So, one of the issues we have to deal with in a real practical way – and I said this the first night – is if we want to see a difference in our congregation, it’s not by going to a seminar to get a silver bullet at what’s going to be or could be used. The answer is you. The answer is you. You need to drink deeply from the well. This is not rocket science or brain surgery. If we don’t drink deeply from the well of the Kingdom and Jesus – it’s not enough to point to the well and tell people to go drink over there.

 

That’s part of our problem in the ministry. Many pastors themselves haven’t drunk deeply at the well, and yet they point to it and say that’s what you have to do. We have to turn that around in a new way and say, if I can drink at it and I can arrange my life where I can grow and I can nurture myself with Christ and His Kingdom – it’s really easy then to tell somebody else to do that.

 

That’s why I want us to buy some new metaphors for what we’re doing, for what our vocation is – those metaphors we cannot use the CEO as our metaphor for doing ministry anymore. We’ve used it for the past twenty years and this is what we’ve got – we’ve got a corporate, kind of top-down distance from the people kind of model. That right there has produced much mediocrity in our churches. We have to find some new metaphors. I challenged you with that one the first night – that may be a personal, spiritual trainer. I can’t go into all of those details, but just even think about what a personal trainer does and you can take that metaphor a long way, if you embody that type of ownership. Personal, spiritual trainer – you have trained enough to where you can tell someone else how to do it because you’ve done it yourself. It’s real simple; it’s real simple. [10:42]

 

Think about the metaphor of gardener. Gardening is a whole different vocation – the way we tend things – there is a process involved. We’ve got to think through some of that. So, this is how we have to begin – we’ve got to drink deeply at the well first. That’s where we begin. Once we get that and we start seeing in our own life the life of God developing and growing in us, then people get it – people start getting it.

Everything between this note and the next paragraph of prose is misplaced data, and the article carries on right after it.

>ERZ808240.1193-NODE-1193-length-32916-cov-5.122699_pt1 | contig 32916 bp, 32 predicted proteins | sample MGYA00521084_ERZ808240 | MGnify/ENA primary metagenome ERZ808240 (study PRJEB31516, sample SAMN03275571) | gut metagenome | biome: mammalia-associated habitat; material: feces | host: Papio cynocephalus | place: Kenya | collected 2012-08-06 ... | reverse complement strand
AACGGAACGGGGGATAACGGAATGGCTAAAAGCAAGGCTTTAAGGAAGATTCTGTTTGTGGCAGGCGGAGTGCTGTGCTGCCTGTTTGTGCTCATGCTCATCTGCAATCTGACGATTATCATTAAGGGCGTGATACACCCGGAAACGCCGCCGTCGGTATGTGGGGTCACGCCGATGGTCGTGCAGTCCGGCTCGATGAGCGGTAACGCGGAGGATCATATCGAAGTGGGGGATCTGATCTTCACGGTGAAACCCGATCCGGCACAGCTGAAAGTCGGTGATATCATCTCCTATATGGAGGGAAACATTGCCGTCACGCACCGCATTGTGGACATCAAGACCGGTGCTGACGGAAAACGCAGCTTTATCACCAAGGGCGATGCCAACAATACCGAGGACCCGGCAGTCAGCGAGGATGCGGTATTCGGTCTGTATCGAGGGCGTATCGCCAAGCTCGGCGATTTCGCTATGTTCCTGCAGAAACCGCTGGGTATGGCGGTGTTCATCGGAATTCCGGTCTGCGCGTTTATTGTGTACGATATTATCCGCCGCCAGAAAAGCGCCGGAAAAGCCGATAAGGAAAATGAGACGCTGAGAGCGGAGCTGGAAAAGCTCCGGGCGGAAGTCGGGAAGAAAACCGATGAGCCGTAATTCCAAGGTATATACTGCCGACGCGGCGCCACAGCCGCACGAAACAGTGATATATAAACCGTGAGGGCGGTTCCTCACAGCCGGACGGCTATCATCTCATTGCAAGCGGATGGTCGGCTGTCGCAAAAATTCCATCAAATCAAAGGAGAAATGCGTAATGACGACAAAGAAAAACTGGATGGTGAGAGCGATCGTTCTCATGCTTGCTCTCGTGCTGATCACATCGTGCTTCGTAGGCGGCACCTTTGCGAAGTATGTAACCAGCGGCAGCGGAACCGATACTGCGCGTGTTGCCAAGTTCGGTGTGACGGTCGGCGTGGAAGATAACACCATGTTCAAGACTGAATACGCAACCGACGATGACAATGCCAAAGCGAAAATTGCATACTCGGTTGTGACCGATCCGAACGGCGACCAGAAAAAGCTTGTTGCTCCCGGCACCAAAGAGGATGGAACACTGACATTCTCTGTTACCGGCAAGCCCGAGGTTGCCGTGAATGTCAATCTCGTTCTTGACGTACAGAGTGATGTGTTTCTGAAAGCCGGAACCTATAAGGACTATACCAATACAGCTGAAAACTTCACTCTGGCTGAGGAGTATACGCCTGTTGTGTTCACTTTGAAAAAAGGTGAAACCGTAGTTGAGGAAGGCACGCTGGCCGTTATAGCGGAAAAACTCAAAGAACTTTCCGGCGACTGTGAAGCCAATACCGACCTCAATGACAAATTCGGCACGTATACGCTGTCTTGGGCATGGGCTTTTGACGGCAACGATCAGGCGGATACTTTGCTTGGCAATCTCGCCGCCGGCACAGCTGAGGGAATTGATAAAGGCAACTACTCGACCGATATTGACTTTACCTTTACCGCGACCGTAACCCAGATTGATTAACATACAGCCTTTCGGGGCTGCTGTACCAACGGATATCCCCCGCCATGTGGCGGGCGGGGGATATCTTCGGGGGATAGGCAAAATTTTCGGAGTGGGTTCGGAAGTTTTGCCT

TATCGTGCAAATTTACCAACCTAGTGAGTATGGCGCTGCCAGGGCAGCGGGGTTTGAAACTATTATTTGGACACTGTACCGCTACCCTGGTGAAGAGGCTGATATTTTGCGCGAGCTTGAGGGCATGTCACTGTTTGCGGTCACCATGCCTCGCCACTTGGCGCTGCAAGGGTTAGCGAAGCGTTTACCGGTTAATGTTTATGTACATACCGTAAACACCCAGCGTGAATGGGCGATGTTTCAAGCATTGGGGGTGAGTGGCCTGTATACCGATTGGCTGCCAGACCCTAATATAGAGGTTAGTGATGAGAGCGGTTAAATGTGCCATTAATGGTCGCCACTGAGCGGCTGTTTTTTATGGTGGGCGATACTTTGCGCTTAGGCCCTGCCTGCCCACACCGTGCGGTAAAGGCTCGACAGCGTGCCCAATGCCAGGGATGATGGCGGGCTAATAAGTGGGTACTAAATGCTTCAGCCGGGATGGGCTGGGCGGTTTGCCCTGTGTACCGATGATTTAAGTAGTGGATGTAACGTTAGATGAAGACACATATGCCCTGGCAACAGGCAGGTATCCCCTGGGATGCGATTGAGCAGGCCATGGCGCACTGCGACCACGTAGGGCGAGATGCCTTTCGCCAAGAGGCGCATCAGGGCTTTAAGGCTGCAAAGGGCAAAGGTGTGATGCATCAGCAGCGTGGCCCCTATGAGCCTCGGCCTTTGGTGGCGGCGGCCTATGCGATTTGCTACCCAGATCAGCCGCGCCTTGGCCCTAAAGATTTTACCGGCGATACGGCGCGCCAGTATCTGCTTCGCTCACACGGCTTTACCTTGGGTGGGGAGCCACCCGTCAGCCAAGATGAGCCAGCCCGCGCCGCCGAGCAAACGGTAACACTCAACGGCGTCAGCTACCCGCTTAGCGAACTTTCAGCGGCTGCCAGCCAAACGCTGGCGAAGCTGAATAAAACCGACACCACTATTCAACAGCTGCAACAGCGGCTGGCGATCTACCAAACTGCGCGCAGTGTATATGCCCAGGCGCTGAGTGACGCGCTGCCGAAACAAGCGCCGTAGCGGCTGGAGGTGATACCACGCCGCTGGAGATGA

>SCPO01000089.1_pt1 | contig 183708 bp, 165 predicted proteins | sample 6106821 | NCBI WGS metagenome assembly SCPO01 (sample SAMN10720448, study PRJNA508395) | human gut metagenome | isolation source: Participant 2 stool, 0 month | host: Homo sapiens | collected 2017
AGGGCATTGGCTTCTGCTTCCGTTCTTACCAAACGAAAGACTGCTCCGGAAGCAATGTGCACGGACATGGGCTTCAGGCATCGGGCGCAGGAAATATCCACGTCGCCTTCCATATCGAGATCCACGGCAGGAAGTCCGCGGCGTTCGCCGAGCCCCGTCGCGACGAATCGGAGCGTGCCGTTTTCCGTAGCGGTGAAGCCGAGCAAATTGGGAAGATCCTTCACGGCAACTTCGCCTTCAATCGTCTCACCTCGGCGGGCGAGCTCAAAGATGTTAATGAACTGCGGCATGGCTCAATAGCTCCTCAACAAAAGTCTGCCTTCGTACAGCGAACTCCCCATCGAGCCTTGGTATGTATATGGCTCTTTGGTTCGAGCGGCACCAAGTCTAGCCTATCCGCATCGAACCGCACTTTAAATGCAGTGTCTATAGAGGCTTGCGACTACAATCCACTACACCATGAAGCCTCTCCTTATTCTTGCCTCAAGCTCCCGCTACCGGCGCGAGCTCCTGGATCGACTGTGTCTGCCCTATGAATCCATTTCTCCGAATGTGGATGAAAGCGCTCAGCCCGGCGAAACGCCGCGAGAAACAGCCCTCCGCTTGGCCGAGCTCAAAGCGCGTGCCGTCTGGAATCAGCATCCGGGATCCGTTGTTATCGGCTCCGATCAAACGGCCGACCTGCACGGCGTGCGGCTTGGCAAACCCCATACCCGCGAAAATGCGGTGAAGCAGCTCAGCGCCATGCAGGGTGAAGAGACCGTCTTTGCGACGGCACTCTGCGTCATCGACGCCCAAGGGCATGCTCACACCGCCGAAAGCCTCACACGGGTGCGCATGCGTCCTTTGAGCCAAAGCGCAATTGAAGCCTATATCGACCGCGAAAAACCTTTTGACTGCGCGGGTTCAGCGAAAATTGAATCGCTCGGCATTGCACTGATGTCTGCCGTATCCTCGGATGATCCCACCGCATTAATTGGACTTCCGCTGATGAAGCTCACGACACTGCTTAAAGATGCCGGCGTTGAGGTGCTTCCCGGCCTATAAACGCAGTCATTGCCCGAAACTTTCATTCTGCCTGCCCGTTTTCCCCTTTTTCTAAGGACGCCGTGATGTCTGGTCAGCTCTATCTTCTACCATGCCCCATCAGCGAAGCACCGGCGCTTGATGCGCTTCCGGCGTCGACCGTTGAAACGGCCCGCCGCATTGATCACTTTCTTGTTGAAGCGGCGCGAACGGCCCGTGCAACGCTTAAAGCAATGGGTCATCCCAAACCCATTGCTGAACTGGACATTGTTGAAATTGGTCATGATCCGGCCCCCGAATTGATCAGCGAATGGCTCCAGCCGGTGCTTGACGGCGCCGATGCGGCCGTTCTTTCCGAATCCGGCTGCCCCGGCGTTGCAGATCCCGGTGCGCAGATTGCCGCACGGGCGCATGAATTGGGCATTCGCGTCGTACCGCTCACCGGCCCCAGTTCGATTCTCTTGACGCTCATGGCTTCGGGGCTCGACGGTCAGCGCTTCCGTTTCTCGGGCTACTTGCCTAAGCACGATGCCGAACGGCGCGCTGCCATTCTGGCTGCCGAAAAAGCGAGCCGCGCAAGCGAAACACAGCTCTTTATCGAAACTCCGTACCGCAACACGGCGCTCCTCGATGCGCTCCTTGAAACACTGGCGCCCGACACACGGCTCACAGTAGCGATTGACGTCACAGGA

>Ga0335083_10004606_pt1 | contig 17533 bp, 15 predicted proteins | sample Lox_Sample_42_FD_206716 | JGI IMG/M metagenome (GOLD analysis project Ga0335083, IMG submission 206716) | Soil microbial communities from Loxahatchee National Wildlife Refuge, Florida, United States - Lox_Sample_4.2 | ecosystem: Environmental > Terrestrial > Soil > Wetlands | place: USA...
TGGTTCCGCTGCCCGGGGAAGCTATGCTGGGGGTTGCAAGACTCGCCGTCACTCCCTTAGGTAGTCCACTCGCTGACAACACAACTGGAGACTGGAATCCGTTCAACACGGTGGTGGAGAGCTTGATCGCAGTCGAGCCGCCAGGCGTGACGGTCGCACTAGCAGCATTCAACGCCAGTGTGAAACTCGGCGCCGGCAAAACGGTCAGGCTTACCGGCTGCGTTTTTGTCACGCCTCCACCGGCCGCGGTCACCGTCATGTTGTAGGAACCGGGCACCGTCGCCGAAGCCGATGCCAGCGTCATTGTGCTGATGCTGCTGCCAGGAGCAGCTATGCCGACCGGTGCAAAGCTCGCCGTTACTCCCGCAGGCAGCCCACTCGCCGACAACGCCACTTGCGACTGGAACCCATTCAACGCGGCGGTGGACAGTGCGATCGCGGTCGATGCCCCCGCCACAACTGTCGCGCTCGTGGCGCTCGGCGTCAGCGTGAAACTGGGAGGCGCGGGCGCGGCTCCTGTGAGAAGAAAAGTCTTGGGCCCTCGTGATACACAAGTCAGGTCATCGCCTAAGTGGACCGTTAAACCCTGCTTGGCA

But here’s the challenge, once you get into church, you have a whole other formation process that begins. You have the church that is now – that social context of the church now begins to form you. It has incredible affect. It really does, I mean, I would say – of the twenty-five years in church life, 60-70 % of my church experience – I saw the worst of what church could be. I saw things happen in the church that I thought could never happen, would never happen even in private industry. You know, the way people treated one another – power plays, insecurities.

 

I remember reading an article by Wayne Oates who is a pastoral counselor – the article called “The Pathology of Religious Leadership.” It’s an incredible article talking about that unhealthy people are attracted to religious life because it’s easier to go up the ranks in religious life for very unhealthy people, because of the vocation that it is. It’s full of a lot of trust and people generally want to believe the best and all of that. So, people can rise in different ways.  [12:29]

 

Boy, have I seen all that too. And you’ve seen it – if you’d been in church long enough, you’ve seen it as well. So – do you agree, we can’t do the same old, same old. That’s where we’re at, I mean, the statistics show that in regards to ethics and morality and all of those areas that we would judge people’s well being; the people in the Christian church are no different than people in the secular realm, statistically speaking. 13:04]